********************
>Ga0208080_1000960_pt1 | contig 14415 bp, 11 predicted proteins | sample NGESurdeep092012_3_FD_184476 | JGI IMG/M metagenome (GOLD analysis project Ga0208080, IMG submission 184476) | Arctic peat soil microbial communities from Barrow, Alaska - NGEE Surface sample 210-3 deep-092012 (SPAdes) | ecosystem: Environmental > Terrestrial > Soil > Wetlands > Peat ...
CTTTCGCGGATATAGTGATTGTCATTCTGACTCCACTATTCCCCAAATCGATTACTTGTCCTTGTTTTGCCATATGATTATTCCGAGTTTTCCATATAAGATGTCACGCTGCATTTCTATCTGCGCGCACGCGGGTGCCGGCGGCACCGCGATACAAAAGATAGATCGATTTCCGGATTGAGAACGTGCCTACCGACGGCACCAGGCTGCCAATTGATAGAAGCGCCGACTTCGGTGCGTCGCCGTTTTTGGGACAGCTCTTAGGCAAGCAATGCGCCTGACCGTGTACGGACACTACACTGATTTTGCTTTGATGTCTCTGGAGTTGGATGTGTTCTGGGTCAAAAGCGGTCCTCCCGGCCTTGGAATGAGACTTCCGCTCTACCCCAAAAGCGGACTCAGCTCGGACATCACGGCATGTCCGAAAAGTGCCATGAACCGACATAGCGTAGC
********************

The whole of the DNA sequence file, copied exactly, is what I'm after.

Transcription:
>Ga0208080_1000960_pt1 | contig 14415 bp, 11 predicted proteins | sample NGESurdeep092012_3_FD_184476 | JGI IMG/M metagenome (GOLD analysis project Ga0208080, IMG submission 184476) | Arctic peat soil microbial communities from Barrow, Alaska - NGEE Surface sample 210-3 deep-092012 (SPAdes) | ecosystem: Environmental > Terrestrial > Soil > Wetlands > Peat ...
CTTTCGCGGATATAGTGATTGTCATTCTGACTCCACTATTCCCCAAATCGATTACTTGTCCTTGTTTTGCCATATGATTATTCCGAGTTTTCCATATAAGATGTCACGCTGCATTTCTATCTGCGCGCACGCGGGTGCCGGCGGCACCGCGATACAAAAGATAGATCGATTTCCGGATTGAGAACGTGCCTACCGACGGCACCAGGCTGCCAATTGATAGAAGCGCCGACTTCGGTGCGTCGCCGTTTTTGGGACAGCTCTTAGGCAAGCAATGCGCCTGACCGTGTACGGACACTACACTGATTTTGCTTTGATGTCTCTGGAGTTGGATGTGTTCTGGGTCAAAAGCGGTCCTCCCGGCCTTGGAATGAGACTTCCGCTCTACCCCAAAAGCGGACTCAGCTCGGACATCACGGCATGTCCGAAAAGTGCCATGAACCGACATAGCGTAGC